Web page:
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The world's favourite fruit is facing extinction

A fungus targeting the single variety of banana produced en masse around the globe means this vital smoothie ingredient's days may be numbered.

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The lime was taken hostage in 2014, then we worried about running out of chocolate, hazelnut shortages gave us another scare on top of the ongoing California drought that’s affecting avocado and almond production — and now we can add bananas to the list of things we’re worrying about. There’s no denying it — the world’s most popular fruit is in trouble.

A study released in mid-November confirms that banana producers around the world are staring down alarming forecasts of extinction, due to a crop-destroying fungus making its way through banana plantations in Indonesia, Australia, Africa and the Middle East. A variant on the Panama disease, a slow-moving but unrelenting fungus that ravaged the banana industry in the 1950s, it has evolved to pose a significant threat to today’s most commonly produced variety, the Cavendish banana.

Today’s bananas are genetically identical copies of one another — a clone variety — making them particularly vulnerable to disease outbreaks. The resistance that made them the banana we know and love for the last 60 years or so has resulted in a monoculture practice that now endangers the fruit’s survival.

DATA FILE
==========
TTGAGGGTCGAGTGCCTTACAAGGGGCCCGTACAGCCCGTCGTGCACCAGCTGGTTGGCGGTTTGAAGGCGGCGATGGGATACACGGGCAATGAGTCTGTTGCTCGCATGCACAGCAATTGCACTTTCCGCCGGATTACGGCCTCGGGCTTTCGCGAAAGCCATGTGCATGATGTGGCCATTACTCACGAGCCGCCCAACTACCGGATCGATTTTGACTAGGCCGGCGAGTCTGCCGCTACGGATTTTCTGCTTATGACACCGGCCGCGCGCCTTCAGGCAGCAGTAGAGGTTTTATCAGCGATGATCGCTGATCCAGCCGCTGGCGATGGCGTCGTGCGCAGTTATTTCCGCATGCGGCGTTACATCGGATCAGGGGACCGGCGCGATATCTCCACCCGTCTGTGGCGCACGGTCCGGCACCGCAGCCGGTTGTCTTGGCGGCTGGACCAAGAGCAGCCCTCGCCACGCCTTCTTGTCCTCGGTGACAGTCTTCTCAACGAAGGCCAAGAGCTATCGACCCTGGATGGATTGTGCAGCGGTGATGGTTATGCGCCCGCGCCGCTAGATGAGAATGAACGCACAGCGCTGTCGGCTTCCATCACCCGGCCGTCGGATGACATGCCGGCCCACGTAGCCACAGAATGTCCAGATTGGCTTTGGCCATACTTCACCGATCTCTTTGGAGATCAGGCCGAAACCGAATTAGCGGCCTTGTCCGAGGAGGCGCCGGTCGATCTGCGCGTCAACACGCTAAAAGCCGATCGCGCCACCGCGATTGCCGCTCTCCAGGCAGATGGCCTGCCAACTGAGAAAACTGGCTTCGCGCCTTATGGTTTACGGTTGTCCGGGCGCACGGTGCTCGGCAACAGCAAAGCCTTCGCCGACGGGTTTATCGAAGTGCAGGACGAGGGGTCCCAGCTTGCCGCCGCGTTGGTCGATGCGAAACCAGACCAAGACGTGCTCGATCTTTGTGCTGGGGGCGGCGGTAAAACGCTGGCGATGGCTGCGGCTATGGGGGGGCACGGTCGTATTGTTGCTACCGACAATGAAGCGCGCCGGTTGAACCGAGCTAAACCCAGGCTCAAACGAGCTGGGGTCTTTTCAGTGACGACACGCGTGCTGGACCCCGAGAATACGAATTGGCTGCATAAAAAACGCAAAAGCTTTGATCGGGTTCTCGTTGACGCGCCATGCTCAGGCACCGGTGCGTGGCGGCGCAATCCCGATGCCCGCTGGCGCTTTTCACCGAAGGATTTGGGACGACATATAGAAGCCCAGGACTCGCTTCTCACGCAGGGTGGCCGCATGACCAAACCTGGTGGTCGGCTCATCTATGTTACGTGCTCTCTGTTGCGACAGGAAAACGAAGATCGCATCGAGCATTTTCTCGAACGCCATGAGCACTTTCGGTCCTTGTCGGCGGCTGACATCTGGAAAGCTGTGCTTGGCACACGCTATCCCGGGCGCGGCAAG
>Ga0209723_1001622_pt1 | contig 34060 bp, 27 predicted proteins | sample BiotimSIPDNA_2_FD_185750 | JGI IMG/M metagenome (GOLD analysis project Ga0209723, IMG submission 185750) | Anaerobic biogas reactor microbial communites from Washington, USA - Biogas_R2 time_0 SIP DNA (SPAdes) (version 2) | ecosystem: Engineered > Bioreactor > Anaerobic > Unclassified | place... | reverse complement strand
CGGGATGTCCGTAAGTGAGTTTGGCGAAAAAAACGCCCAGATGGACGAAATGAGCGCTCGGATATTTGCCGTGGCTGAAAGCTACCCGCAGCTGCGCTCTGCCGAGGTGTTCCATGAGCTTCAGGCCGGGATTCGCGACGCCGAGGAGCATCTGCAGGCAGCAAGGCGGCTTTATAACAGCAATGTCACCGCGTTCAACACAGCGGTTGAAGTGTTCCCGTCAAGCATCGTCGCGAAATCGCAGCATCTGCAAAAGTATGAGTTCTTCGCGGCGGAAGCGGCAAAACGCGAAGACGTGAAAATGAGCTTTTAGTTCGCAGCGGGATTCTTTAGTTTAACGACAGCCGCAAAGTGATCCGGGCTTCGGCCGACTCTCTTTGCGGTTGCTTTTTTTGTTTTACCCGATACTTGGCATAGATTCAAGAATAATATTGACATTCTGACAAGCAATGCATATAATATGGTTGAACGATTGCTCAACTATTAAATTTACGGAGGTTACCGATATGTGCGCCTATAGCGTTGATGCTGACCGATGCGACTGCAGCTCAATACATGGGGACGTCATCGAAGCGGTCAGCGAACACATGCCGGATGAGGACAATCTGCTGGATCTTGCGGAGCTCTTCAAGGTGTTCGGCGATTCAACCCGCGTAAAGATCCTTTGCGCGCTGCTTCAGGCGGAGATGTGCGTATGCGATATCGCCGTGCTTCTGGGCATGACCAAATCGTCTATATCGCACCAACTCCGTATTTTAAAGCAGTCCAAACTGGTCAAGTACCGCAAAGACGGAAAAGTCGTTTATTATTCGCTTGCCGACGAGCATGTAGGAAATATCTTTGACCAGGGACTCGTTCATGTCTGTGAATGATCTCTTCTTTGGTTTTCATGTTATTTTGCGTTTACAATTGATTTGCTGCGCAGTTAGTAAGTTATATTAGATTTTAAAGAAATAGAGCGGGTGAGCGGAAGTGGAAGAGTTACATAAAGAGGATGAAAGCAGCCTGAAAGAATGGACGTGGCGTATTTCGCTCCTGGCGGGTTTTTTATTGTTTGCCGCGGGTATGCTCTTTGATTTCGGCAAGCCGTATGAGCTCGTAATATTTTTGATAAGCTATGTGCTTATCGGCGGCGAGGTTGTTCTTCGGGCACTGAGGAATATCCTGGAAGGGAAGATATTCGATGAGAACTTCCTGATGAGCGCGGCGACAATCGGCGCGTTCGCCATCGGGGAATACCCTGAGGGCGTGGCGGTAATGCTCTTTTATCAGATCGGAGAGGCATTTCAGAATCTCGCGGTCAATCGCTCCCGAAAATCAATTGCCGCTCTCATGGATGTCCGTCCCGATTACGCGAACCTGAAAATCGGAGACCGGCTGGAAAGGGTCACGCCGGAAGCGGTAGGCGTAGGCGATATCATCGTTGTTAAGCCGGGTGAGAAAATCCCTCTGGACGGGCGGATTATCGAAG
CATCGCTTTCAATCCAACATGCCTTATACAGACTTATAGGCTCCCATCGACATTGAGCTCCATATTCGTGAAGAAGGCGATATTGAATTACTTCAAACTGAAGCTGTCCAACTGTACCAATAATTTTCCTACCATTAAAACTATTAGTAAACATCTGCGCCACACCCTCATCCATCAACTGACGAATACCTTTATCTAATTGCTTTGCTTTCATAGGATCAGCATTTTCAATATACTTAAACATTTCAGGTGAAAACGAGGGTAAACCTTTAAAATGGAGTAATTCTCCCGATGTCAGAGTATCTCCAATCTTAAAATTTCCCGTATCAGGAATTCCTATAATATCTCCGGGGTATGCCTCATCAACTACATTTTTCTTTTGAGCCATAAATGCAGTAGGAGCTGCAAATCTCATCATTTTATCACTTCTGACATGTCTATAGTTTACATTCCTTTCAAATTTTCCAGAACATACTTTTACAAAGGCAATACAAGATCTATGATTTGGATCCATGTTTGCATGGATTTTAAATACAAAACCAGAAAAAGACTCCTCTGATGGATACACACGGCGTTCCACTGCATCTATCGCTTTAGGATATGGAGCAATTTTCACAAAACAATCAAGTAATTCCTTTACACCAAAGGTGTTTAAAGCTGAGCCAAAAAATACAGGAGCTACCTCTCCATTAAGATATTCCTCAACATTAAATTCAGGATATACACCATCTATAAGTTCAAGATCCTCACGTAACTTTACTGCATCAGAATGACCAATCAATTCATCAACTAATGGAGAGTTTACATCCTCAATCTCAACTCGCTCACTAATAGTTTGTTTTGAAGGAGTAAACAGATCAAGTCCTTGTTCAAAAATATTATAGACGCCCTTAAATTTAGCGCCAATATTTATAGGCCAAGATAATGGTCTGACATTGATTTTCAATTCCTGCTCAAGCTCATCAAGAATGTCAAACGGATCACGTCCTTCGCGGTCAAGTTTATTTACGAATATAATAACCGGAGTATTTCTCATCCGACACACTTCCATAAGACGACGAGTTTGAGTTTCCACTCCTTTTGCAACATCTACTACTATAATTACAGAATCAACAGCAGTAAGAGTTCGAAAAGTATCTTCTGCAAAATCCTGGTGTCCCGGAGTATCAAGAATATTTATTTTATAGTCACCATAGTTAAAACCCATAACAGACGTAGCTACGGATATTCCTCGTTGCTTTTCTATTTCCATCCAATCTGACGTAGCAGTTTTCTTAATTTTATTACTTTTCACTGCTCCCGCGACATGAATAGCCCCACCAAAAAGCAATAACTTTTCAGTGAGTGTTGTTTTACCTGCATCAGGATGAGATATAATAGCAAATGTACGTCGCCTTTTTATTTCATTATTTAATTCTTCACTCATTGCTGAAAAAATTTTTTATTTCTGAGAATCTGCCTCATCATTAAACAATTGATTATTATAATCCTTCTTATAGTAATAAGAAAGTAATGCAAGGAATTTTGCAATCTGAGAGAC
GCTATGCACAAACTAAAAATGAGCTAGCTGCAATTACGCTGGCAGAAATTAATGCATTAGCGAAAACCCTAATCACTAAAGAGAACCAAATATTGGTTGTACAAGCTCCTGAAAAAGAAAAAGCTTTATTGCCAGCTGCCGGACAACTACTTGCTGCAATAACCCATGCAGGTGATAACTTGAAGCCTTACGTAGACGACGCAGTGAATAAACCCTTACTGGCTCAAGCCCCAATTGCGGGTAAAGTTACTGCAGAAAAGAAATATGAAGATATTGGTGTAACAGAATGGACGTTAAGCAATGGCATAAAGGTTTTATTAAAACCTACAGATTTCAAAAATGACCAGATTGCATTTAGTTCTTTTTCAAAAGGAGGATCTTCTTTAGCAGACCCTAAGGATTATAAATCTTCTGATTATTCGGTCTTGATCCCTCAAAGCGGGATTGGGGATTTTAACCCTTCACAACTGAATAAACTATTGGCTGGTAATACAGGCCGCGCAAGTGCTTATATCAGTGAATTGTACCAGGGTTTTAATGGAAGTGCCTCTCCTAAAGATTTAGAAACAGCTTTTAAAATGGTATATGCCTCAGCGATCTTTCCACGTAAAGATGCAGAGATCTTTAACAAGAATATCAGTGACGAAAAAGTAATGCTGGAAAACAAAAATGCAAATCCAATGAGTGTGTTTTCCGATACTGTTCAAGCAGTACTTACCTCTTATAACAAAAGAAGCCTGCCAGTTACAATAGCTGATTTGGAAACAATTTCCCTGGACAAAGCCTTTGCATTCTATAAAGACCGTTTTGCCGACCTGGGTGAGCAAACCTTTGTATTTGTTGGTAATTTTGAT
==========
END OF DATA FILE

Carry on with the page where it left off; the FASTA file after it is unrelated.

According to the study, the Cavendish doesn’t have adequate resistance levels to make it through this outbreak unscathed. The future of the banana appears to standing on a precarious edge, until new, resistant cultivars can be developed and produced. (Hopefully more than one this time.)

While we’re hopeful that the banana won’t disappear forever, it certainly looks like we’ll be seeing less of the one we’re most familiar with. I don’t know about you, but I’m making banana bread tonight.

Here are eight banana recipes that celebrate the Cavendish banana:

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